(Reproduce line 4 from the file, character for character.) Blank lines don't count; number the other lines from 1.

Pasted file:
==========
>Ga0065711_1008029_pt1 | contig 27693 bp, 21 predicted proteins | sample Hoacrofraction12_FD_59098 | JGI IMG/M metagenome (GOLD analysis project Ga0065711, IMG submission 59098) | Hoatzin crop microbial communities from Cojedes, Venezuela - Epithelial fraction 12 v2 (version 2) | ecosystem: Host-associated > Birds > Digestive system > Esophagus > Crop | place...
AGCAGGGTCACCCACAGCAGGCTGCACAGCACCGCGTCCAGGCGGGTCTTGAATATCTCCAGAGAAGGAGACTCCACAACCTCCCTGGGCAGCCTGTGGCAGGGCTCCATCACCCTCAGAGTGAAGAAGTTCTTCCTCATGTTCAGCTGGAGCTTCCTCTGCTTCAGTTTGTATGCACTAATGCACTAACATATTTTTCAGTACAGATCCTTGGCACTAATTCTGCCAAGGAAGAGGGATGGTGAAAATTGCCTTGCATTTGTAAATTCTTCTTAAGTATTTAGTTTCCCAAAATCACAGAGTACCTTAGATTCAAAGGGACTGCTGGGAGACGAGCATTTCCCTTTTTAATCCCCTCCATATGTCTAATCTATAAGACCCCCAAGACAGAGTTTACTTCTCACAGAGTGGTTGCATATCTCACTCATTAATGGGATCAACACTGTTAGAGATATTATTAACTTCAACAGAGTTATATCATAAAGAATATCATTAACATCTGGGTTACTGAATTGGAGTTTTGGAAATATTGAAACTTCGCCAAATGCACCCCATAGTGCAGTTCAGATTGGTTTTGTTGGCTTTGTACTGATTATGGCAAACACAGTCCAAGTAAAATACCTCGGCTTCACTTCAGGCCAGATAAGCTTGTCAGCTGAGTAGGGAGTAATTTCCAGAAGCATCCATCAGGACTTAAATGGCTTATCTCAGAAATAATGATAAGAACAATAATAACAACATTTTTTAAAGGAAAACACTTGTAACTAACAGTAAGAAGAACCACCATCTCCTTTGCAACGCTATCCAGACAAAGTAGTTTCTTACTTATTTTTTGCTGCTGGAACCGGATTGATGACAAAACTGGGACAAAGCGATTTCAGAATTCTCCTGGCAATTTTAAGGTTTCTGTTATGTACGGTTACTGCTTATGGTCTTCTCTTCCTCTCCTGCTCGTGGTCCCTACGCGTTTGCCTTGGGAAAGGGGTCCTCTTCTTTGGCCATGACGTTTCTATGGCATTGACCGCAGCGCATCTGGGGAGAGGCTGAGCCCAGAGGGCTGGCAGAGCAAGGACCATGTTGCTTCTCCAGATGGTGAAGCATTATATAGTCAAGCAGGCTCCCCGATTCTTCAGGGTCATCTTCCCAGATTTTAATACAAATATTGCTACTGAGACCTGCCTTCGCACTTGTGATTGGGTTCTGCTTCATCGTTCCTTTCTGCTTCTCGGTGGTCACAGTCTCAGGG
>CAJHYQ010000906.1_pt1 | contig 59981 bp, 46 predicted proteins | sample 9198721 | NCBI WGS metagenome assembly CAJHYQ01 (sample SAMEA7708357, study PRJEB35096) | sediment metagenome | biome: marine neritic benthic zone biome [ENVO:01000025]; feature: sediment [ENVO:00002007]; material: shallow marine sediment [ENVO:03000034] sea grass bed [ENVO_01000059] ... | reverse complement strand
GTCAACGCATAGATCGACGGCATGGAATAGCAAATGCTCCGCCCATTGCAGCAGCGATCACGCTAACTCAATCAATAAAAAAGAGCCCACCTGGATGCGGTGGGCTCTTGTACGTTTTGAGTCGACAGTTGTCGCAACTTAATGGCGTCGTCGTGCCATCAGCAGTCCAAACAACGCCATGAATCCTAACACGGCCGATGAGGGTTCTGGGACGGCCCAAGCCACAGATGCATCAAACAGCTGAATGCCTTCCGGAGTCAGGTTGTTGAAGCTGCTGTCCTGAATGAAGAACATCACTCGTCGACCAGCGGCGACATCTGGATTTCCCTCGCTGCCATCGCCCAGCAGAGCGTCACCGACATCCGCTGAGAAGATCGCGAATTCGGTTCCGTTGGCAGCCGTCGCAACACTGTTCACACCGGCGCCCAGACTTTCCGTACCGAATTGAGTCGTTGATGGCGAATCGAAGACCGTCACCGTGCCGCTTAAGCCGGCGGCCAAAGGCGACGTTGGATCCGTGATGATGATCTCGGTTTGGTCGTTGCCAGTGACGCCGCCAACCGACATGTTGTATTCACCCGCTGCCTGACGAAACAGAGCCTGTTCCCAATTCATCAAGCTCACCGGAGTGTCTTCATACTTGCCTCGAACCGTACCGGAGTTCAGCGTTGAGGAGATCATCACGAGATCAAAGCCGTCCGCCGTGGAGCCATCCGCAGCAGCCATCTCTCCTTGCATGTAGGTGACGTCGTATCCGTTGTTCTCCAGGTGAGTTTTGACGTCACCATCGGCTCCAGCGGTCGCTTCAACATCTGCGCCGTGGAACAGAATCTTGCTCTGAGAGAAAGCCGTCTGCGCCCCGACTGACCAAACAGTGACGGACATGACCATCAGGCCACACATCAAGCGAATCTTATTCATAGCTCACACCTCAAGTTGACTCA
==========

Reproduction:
GTCAACGCATAGATCGACGGCATGGAATAGCAAATGCTCCGCCCATTGCAGCAGCGATCACGCTAACTCAATCAATAAAAAAGAGCCCACCTGGATGCGGTGGGCTCTTGTACGTTTTGAGTCGACAGTTGTCGCAACTTAATGGCGTCGTCGTGCCATCAGCAGTCCAAACAACGCCATGAATCCTAACACGGCCGATGAGGGTTCTGGGACGGCCCAAGCCACAGATGCATCAAACAGCTGAATGCCTTCCGGAGTCAGGTTGTTGAAGCTGCTGTCCTGAATGAAGAACATCACTCGTCGACCAGCGGCGACATCTGGATTTCCCTCGCTGCCATCGCCCAGCAGAGCGTCACCGACATCCGCTGAGAAGATCGCGAATTCGGTTCCGTTGGCAGCCGTCGCAACACTGTTCACACCGGCGCCCAGACTTTCCGTACCGAATTGAGTCGTTGATGGCGAATCGAAGACCGTCACCGTGCCGCTTAAGCCGGCGGCCAAAGGCGACGTTGGATCCGTGATGATGATCTCGGTTTGGTCGTTGCCAGTGACGCCGCCAACCGACATGTTGTATTCACCCGCTGCCTGACGAAACAGAGCCTGTTCCCAATTCATCAAGCTCACCGGAGTGTCTTCATACTTGCCTCGAACCGTACCGGAGTTCAGCGTTGAGGAGATCATCACGAGATCAAAGCCGTCCGCCGTGGAGCCATCCGCAGCAGCCATCTCTCCTTGCATGTAGGTGACGTCGTATCCGTTGTTCTCCAGGTGAGTTTTGACGTCACCATCGGCTCCAGCGGTCGCTTCAACATCTGCGCCGTGGAACAGAATCTTGCTCTGAGAGAAAGCCGTCTGCGCCCCGACTGACCAAACAGTGACGGACATGACCATCAGGCCACACATCAAGCGAATCTTATTCATAGCTCACACCTCAAGTTGACTCA